honestly, a chess program is something very very [...] very ambitious to start with. maybe 4-in-a-row is a - also very difficult - better start?
well, you decide :-)
here are my two cents:
game programming needs an algorithm which builds a tree of all possible moves. each node of the tree (say: position) is then subclassed by each possible move from this position, and so on. pure capacity and computing power determines the depth of the tree. each end-node of the tree is then judged by the computer, and it simply tries to reach this position by following the path down to the best node.
(simplified description ;-)
the problem is that the tree gets very very big. the science of programming a chess-engine is to determine - as early as possible - which branches of the tree are not worth following. if you are not looking for a dissertation, i'd say that's beyond the scope of us "normal" coders. (the other challenging part is telling a good position from a bad one)
anyhow, my point is the following - it's the wrong approach to determine the level of computer play by it's computing time.
instead, you should specify how deep it calculates the game tree. later, when everything works (more or less), you can still cut calculation time down, but as a start, you should restrict the tree, not the runnign time of a thread :-)
btw: why am i recommending 4 in a row? because all pieces are equal (no pawns, kings, queens,...), the number of possible moves per situation is limited (7, german rules), and so is the number of movements per game (42, german rules). but: the strategy itself is exactly the same, start from a certain position, compute all moves, find the best and go ahead :-)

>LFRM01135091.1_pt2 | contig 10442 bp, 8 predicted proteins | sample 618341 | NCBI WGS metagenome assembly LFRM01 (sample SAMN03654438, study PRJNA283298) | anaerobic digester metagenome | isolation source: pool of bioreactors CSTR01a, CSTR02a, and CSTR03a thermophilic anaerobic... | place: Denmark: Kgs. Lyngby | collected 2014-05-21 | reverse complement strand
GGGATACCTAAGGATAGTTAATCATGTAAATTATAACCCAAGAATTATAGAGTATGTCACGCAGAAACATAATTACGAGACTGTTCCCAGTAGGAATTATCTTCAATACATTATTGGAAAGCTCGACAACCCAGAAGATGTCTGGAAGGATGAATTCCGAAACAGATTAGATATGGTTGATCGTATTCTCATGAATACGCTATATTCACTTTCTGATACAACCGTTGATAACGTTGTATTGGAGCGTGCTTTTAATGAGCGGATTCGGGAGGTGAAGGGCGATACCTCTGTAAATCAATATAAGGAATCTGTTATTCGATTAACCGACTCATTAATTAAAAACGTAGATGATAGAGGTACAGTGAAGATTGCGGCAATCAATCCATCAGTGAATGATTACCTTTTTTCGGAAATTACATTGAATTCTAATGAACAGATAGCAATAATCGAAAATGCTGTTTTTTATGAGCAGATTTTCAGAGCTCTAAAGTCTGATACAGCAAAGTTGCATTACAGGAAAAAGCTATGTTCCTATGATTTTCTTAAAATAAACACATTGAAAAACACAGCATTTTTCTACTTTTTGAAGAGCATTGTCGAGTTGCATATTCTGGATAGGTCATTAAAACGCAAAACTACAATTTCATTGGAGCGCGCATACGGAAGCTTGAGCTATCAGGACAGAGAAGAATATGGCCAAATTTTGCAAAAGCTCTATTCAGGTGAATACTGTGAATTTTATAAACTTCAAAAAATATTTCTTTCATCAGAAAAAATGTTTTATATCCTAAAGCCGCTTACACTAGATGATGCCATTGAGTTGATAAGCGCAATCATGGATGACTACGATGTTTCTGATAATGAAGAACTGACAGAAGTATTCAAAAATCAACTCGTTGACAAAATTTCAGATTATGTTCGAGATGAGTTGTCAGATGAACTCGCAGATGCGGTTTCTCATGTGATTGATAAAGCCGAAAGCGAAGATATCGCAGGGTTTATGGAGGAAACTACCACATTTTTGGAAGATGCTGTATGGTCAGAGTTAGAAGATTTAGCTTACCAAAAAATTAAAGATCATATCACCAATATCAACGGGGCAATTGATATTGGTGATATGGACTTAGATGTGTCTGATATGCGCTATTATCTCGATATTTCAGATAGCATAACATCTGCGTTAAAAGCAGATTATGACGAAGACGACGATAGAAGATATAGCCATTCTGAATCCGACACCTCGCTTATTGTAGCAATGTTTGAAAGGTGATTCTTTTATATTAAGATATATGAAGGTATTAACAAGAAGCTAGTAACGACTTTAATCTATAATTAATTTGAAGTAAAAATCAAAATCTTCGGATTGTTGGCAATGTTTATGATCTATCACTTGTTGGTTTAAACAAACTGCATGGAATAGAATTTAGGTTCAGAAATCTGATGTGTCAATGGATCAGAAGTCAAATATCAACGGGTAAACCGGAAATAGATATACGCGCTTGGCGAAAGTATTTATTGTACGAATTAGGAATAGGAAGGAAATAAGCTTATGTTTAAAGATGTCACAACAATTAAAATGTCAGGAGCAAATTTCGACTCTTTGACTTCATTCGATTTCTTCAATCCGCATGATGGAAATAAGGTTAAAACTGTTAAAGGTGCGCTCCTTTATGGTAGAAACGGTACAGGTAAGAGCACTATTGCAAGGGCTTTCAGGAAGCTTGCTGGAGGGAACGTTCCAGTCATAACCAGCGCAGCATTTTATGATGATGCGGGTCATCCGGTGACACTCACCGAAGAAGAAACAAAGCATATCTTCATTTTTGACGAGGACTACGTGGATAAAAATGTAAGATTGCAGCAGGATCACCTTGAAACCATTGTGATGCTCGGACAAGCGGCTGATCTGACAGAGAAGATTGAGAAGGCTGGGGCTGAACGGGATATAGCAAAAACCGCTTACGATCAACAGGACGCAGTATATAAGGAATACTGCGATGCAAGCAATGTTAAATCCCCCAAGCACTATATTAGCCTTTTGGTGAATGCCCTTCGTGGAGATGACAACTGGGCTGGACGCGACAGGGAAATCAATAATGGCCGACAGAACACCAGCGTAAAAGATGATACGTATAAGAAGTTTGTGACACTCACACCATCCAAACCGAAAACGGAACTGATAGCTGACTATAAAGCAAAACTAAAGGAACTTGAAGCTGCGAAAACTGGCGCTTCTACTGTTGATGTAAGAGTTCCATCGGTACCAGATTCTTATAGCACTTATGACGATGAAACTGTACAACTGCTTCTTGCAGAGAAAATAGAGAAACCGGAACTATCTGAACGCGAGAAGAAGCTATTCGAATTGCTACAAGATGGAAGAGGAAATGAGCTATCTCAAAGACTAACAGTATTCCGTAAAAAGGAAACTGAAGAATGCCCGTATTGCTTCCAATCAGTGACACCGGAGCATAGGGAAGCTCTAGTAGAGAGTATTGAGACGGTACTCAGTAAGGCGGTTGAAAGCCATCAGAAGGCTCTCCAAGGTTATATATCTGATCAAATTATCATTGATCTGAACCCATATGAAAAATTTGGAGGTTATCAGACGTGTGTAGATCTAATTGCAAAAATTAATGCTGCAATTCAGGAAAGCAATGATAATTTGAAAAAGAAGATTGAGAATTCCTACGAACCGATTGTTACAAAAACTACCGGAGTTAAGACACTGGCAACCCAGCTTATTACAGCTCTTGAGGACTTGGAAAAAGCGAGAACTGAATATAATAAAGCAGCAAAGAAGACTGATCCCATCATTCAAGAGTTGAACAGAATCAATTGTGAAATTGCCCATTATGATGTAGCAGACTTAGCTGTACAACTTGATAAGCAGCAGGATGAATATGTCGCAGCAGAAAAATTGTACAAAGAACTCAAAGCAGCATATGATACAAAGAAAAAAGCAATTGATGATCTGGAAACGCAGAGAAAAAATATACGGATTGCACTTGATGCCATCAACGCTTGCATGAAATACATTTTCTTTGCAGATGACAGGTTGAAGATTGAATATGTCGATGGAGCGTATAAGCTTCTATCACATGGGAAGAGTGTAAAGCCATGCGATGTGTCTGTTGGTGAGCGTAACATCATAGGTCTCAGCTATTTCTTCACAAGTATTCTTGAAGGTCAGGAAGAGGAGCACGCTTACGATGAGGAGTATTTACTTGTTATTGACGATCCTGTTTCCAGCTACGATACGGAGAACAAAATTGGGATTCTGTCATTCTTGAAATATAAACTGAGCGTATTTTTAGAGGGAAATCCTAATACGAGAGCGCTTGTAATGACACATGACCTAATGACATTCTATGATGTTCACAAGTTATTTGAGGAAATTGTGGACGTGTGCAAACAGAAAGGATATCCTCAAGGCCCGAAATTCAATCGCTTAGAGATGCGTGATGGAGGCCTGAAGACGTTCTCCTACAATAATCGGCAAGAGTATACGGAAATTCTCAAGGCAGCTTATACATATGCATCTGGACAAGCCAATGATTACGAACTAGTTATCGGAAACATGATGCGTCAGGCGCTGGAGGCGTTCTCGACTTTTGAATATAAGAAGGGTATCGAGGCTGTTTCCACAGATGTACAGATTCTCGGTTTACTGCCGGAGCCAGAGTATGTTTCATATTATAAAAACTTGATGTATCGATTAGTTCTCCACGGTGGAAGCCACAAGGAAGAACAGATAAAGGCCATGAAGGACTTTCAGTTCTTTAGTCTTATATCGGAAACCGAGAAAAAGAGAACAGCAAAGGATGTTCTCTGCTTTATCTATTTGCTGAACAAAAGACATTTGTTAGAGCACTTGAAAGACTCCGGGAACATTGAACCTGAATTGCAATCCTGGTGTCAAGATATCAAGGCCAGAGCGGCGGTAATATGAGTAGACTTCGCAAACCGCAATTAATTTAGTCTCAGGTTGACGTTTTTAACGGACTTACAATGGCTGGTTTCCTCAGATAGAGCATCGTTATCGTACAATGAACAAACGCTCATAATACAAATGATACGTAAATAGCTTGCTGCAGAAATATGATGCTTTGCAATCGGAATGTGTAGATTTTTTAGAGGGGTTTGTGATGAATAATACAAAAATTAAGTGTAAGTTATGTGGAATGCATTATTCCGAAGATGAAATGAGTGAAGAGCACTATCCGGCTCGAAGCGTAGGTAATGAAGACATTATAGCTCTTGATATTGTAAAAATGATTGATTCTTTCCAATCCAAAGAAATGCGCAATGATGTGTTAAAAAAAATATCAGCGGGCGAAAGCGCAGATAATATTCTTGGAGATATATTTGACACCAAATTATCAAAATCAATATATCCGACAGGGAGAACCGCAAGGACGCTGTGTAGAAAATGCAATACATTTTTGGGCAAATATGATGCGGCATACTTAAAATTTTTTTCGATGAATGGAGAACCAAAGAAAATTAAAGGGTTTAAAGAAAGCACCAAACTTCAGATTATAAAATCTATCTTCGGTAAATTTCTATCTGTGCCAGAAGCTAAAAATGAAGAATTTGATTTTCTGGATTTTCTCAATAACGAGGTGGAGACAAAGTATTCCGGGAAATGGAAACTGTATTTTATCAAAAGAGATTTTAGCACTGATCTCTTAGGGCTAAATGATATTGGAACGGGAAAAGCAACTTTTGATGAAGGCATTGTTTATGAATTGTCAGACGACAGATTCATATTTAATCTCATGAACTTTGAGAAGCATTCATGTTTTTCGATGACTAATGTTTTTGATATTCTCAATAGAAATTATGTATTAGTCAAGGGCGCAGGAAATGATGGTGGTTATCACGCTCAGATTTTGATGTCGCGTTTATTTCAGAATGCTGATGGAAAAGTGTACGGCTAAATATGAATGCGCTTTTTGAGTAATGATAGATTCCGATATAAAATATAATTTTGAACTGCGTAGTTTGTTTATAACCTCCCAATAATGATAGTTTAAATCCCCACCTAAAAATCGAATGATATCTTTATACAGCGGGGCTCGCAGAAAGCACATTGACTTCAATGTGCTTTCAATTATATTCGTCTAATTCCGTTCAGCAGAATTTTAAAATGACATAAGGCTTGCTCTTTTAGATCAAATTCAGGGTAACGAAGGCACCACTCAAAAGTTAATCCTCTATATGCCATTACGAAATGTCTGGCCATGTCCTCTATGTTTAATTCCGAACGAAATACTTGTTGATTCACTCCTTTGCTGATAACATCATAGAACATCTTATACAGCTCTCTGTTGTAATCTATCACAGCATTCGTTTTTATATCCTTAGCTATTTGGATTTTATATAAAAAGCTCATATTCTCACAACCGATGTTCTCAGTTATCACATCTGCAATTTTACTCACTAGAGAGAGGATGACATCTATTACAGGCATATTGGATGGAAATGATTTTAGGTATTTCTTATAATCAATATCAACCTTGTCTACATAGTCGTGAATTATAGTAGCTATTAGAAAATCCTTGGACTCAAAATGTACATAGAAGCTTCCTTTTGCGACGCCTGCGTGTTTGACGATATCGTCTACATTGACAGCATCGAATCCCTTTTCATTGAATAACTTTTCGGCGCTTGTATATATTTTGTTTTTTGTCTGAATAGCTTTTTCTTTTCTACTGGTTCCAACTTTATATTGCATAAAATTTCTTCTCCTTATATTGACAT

Thanks for the info... I have a nice working GUI and my program uses rotated bitboards, in conjuction with alpha-beta pruning in NegaMax form.
I'm also using deBrujin multiplication method to basically get log2 of a number which is necessary when using bitboards (This actually almost doubled program speed)
It's evaluating around 2.2 million positions per second, which is around 6 to 7 ply depth for an average position in about 30 seconds, but when you get down to 3 pieces the ply can be boosted upto 10.
I've implemented checkmate and stalemate too, so it will force mate as quick as possibly if it can.
As you correctly said the nature of search is exponential... What I would like to do is set a fixed time for the computer to search it moves... There is a nice way to do this, first search depth 1, then get the best move. Then depth 2, get best move, then depth 3, and so on... Keep going till you run out of time, and then output the last best move found.
It might seem like a waste of time searching to those previous depths, but if depth 6 takes 20 times as long as depth 5, and same with depth 5 to 4... You will be only increasing the time taken by a small amount, so its almost negligible.
My question is if I use a timer in the background while I search depth 1, depth 2, depth 3,... will the timer slow down the search at all, or is it just a negligible amount?
I think internally a timer just sleeps for some amount of time which ought to be very low overhead. What will you have it do when it wakes up? Interrupt a thread that is looping while not interrupted? That makes sense.
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